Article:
Iraqi Air Defenses Fire on No-Fly Patrols; Maritime Interdictions Up
By Sgt. 1st Class Kathleen T. Rhem, USA
American Forces Press Service
WASHINGTON, Jun. 26, 2002 Iraqi air defense weapons fired 10 times on coalition planes enforcing the northern no-fly zone over the past couple of days. The coalition responded this morning by dropping precision-guided munitions on elements of an Iraqi integrated air defense system, the U.S. military's senior officer said in the Pentagon today.
Air Force Gen. Richard Myers, chairman of the Joint Chiefs of Staff, told media this afternoon that 10 is "a significant number" of attacks in two days.
He also said coalition naval forces, including sailors from the U.S. 5th Fleet, have diverted 21 vessels trying to smuggle oil out of Iraq. Maritime intercept operations board and divert vessels that may be violating U.N. sanctions, Myers noted.
The 21 vessels were not tankers, but rather smaller dhows, traditional Arab sailing vessels. The chairman said he believes the tanker captains have resorted to downloading their illicit cargo to the dhows because they can more easily evade international forces.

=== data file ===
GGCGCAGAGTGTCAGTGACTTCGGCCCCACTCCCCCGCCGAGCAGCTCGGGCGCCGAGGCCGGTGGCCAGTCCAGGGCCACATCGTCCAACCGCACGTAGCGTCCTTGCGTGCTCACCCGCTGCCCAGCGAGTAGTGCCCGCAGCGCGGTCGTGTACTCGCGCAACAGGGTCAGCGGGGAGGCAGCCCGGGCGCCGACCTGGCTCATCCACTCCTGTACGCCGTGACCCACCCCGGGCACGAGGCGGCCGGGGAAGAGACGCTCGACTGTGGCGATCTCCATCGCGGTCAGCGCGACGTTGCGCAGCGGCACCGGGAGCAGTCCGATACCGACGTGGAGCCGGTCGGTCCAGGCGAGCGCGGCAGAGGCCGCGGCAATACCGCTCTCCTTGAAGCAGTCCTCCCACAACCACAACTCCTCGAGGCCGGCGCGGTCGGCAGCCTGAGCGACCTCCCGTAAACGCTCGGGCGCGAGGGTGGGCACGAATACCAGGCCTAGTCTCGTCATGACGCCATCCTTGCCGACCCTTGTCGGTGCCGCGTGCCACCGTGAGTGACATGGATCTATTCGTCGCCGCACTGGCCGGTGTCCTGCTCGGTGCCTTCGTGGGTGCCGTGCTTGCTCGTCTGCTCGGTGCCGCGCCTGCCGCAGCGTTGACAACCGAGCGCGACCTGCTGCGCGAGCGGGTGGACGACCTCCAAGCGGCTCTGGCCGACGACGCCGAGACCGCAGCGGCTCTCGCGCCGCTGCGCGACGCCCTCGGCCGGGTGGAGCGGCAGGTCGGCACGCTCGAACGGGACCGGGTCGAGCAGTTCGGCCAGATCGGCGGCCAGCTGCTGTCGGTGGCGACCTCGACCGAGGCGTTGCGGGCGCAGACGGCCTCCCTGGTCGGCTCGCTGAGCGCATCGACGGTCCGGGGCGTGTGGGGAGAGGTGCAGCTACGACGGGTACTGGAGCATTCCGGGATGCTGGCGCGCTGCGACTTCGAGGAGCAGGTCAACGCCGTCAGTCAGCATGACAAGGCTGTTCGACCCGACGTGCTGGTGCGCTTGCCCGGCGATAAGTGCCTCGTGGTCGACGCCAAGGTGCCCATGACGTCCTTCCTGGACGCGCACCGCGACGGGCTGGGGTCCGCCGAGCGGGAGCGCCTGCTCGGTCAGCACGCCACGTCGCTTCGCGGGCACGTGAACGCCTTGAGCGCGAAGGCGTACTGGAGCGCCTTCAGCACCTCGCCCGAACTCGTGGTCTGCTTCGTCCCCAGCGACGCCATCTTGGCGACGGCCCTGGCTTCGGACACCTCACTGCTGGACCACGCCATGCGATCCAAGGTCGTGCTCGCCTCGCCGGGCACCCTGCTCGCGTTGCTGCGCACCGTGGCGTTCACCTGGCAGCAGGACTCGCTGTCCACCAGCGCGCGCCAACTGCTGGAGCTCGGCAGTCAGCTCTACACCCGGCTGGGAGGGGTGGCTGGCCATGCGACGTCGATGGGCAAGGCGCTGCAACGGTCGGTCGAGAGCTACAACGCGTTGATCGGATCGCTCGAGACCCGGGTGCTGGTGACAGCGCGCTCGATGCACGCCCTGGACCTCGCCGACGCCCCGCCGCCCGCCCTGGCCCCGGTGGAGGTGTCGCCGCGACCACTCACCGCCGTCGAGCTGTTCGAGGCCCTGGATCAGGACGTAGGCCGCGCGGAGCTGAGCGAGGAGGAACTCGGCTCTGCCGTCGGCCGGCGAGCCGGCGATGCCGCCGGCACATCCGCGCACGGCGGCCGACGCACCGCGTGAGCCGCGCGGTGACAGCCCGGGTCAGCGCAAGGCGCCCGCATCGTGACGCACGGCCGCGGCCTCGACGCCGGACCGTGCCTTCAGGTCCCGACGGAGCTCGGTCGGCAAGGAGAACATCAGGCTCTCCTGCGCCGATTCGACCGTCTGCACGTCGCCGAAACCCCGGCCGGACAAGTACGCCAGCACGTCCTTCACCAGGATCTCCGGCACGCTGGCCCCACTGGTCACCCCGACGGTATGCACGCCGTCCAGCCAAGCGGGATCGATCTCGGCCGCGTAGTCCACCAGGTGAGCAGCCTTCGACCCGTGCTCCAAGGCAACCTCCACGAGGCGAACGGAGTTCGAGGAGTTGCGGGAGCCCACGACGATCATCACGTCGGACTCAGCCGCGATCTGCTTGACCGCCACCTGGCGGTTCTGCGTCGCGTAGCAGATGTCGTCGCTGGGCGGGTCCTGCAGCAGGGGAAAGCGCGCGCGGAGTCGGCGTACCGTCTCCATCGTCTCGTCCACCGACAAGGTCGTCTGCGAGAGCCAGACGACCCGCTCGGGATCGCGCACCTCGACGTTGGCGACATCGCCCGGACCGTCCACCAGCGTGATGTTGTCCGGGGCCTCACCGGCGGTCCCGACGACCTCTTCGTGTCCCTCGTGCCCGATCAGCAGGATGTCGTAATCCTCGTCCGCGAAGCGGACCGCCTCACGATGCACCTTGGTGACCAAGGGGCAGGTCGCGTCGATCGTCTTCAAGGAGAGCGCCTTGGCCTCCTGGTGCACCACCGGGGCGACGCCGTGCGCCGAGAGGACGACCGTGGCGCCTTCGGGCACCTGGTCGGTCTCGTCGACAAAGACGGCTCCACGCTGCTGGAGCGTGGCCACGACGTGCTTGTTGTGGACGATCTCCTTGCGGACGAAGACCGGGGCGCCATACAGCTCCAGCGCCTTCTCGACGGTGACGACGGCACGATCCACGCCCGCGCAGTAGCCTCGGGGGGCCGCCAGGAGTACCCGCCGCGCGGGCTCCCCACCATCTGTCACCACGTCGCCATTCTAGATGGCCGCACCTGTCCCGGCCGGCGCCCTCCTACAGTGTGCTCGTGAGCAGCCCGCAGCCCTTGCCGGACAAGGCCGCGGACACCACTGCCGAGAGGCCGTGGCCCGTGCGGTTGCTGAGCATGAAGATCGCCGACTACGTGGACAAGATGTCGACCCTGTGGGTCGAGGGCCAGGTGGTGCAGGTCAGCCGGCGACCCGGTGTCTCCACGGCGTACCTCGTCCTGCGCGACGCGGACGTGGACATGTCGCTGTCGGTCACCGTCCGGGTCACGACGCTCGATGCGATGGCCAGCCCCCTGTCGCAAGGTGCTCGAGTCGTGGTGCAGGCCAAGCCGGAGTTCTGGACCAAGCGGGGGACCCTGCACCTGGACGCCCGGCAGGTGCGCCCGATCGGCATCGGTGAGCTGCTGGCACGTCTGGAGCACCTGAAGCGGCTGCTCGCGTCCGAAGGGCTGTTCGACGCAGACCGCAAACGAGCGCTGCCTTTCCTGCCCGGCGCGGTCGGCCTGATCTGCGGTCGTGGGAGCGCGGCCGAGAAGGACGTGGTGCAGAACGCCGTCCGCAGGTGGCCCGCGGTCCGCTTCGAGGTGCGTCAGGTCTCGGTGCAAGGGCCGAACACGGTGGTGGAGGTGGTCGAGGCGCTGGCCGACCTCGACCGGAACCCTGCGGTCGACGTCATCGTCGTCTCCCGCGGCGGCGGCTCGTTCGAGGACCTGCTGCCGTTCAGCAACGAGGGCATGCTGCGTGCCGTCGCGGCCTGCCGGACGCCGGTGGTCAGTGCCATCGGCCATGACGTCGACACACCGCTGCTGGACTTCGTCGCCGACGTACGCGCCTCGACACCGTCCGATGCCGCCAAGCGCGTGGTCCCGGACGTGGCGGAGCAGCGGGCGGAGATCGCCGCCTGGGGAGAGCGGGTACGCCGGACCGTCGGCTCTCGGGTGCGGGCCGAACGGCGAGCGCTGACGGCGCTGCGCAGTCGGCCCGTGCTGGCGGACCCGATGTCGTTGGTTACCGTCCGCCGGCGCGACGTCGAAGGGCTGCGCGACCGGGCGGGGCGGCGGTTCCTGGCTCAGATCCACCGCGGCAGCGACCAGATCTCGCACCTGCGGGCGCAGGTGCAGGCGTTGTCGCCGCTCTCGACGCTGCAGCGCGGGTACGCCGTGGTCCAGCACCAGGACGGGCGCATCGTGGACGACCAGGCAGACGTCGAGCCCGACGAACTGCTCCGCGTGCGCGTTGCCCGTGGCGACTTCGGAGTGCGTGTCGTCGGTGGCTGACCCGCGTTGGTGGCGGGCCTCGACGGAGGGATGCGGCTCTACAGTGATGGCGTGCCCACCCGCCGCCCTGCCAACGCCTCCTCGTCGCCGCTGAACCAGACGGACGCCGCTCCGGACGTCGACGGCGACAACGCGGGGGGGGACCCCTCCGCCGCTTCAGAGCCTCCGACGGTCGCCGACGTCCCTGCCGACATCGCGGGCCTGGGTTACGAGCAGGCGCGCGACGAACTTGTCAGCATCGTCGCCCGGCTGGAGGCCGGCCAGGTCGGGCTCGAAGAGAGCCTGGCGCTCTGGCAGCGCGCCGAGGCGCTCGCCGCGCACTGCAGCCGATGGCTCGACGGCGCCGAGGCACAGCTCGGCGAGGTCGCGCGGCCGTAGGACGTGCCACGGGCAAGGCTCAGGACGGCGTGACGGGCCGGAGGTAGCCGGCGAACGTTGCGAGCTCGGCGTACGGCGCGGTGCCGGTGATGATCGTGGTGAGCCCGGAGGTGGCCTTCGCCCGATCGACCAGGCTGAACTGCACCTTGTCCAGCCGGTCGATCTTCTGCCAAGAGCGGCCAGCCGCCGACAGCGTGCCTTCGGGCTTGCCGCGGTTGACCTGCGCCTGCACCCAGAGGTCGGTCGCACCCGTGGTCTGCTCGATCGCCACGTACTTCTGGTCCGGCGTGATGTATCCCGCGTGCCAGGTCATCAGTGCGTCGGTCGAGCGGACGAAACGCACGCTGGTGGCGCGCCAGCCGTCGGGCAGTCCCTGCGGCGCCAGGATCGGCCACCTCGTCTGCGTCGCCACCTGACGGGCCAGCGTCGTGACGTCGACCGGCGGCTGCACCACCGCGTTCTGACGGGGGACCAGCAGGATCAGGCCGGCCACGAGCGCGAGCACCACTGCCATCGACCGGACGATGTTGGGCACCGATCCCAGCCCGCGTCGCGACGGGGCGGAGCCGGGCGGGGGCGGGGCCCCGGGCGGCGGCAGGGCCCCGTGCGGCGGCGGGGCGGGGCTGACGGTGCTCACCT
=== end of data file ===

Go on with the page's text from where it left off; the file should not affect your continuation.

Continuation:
Myers said he has seen indications Iran has closed off its waters to Iraqi oil smugglers, and he believes this is why the numbers of vessels interdicted has risen.
He said the 10 attacks on Operation Northern Watch planes doesn't indicate increased capabilities for the Iraqis. "We know they have pretty good capability actually," Myers said in response to a reporter's question.
However, Myers said it's important for the American people to know about the nature of the threat . "While we have coalition forces over there enforcing the U.N. sanctions, we have a country that's firing at our pilots and putting them at risk," he said. "I think that's important for people to understand that we have Americans and other countries' air crews at risk trying to do what the U.N. said we ought to do."